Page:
UPDATE 6/18/12 @ 6 p.m.
HUNTINGTON, W.Va. (WSAZ) -- Investigators with the West Virginia State Fire Marshal's office were back on the scene Monday of a house fire that has been ruled arson. Officials say it's the 53rd report of arson in Huntington since last November.
"It settled down a little bit, but now it appears as if it's ramping up again," Assistant State Fire Marshal Brad Hartley said. "We're concerned that somebody is going to get hurt."
Investigators are looking for evidence to back up a neighbor's claims that a man walked into the home on 26th Street on Sunday with a gas can -- and left moments before flames destroyed the abandoned home.
"This is the first (arson) where we had eyewitnesses come forward and state what they saw," Hartley said.
Officials with the state Fire Marshal's Office are working hard to track down evidence that could lead to an arrest, but say until then, the psychological effects of the fire on the community can be just as damaging as the flames themselves.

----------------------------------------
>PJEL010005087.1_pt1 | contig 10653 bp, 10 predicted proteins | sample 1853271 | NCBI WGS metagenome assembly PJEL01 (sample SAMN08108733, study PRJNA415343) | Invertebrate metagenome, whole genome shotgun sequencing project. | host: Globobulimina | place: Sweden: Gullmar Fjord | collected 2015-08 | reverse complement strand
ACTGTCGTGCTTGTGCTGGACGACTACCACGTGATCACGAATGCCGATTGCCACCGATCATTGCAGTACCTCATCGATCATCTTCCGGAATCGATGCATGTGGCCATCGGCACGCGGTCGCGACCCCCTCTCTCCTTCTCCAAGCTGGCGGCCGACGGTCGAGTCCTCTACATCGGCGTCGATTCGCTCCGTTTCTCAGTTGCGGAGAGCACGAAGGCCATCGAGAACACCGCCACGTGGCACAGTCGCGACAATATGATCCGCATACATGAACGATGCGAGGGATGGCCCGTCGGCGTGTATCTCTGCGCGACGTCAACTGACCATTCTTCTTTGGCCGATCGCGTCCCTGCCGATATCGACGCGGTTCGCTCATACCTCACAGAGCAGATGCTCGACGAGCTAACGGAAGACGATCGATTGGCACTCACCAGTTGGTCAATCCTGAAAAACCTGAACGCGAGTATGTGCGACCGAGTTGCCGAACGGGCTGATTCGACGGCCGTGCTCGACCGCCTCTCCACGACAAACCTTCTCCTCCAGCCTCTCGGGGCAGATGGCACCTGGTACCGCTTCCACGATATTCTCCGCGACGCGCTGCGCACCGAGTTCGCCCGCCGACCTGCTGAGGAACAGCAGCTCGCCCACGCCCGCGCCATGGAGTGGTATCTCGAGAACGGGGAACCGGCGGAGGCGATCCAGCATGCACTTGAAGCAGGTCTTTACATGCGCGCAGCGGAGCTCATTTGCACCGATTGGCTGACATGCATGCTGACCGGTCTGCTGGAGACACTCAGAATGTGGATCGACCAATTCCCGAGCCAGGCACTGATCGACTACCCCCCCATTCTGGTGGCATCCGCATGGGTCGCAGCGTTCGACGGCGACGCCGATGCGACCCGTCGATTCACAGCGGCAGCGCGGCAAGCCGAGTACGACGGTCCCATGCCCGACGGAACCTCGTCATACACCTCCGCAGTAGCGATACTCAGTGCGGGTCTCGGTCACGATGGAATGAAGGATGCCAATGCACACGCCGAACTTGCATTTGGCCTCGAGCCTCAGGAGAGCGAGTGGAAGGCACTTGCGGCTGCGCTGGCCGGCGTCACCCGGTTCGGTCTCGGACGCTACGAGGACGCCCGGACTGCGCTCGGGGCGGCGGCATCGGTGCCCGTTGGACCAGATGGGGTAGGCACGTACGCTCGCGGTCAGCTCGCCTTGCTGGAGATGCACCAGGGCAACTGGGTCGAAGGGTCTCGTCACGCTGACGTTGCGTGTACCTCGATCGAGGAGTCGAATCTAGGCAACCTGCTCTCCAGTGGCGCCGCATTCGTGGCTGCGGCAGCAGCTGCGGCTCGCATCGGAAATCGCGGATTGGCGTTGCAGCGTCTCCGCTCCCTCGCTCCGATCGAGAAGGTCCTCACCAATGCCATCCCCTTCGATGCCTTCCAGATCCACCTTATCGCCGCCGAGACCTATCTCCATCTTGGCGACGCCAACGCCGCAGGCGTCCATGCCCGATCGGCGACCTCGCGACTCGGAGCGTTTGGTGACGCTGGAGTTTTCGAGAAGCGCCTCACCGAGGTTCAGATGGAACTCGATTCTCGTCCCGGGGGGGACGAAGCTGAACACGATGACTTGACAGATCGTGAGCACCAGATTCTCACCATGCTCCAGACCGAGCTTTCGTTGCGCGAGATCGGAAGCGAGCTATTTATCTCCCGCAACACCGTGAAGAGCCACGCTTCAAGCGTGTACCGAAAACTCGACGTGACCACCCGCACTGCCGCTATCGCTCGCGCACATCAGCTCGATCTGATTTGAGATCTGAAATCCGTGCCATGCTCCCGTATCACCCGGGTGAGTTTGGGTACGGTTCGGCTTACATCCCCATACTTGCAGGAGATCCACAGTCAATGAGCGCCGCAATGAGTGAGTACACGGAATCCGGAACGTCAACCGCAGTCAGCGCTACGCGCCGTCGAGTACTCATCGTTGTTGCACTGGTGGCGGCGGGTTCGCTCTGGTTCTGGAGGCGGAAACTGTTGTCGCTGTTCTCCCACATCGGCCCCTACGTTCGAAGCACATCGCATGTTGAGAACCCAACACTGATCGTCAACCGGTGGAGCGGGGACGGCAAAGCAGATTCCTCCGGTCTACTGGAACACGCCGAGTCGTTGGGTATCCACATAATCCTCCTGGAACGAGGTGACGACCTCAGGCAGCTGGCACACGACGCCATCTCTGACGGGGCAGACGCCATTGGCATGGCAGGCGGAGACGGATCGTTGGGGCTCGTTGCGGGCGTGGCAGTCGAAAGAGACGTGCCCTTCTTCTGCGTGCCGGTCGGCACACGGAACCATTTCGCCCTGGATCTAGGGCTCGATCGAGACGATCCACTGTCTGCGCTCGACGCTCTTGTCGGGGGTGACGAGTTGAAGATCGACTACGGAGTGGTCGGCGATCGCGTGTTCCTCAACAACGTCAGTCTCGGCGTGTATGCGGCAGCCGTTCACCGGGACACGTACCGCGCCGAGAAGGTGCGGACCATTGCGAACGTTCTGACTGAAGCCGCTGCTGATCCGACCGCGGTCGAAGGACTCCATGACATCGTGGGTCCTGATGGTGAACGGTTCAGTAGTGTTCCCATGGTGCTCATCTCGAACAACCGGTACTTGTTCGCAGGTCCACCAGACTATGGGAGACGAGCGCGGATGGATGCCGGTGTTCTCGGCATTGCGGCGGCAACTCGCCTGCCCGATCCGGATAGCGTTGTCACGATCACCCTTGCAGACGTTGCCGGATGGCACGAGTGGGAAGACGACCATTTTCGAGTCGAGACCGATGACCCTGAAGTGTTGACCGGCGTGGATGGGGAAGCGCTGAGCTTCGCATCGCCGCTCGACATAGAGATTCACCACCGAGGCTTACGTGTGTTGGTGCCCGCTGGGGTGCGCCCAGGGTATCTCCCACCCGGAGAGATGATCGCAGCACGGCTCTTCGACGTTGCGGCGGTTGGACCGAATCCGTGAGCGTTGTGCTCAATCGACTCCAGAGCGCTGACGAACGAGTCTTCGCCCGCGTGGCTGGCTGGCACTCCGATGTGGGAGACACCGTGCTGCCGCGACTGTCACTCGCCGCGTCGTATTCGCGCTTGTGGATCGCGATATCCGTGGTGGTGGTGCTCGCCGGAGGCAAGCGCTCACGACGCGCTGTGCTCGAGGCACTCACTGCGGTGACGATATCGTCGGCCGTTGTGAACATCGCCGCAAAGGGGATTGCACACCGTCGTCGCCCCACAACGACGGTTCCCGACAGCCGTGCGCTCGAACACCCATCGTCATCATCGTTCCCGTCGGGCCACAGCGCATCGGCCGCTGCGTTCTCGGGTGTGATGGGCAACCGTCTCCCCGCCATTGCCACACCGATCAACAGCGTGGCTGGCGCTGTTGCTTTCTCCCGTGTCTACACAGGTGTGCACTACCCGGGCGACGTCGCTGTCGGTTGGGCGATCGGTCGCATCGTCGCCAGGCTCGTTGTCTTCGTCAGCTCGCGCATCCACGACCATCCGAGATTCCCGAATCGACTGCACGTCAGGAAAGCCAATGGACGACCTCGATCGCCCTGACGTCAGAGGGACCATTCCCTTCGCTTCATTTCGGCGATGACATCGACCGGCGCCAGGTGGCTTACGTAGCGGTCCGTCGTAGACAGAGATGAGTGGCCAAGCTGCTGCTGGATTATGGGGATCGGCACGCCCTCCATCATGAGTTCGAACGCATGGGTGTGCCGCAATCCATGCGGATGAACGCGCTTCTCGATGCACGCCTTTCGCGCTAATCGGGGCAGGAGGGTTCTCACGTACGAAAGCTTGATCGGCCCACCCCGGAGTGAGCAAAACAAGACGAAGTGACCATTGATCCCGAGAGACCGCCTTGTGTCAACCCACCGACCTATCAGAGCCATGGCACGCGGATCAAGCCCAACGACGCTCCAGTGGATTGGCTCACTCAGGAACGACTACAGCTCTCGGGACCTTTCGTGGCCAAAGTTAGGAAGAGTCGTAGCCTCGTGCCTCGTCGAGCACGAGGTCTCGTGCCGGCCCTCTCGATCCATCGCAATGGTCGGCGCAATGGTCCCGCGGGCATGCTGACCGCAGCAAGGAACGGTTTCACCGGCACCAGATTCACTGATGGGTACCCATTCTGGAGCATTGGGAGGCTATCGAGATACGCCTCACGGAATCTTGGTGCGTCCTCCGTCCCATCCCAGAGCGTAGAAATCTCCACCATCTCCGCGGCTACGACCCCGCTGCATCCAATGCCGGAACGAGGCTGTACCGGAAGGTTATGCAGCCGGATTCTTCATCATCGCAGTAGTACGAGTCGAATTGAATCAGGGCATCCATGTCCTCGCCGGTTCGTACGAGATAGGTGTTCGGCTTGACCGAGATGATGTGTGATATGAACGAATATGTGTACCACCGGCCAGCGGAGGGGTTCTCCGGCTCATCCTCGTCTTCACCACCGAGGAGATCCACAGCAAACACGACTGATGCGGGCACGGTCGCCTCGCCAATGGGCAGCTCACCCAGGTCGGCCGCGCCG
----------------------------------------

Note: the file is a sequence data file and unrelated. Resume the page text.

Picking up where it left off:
"Arson is a violent crime," Hartley said. "It unnerves the entire community. It disrupts people's lives and takes away their sense of security in their community. It makes it difficult for them to live their lives and be happy, and not worry about things when they have people doing this next to their homes or their kids and pets."
Ending the recent threats of arson are priority one for investigators. While it's a tough task, it must be done before one of these fires end in tragedy, investigators say.
"Hopefully we can catch whoever is doing this before someone does get killed," Hartley said.
The abandoned home near 8th Avenue went up in flames late Sunday afternoon, according to fire officials.
Firefighters tell WSAZ.com the fire is suspicious, like several arsons in that part of the city in recent months.
A witness, who did not want to be identified, says she saw it all happen beginning with two men approaching the home near 26th Street in a light colored van.
She describes one man driving off in the van and the other going inside the house with a five-gallon gasoline can. A few minutes later she says the man came outside empty-handed, walking casually toward the Fairfield East Community Center.
"Why would he be carrying a gas can up this hill? And within three to five minutes here he comes again and he don't have the gas can," she said. "And Dad, he turned around and I said, 'There the guy goes and he don't have a gas can with him.'"
The witness added, "Within a few minutes here comes the smoke. I said, 'Debbie I've got to get off here, they've set Ms. Adkins' house on fire or the one next door on fire.'"
Fire investigators are looking into how the fire started. No word on if there are any potential suspects yet.
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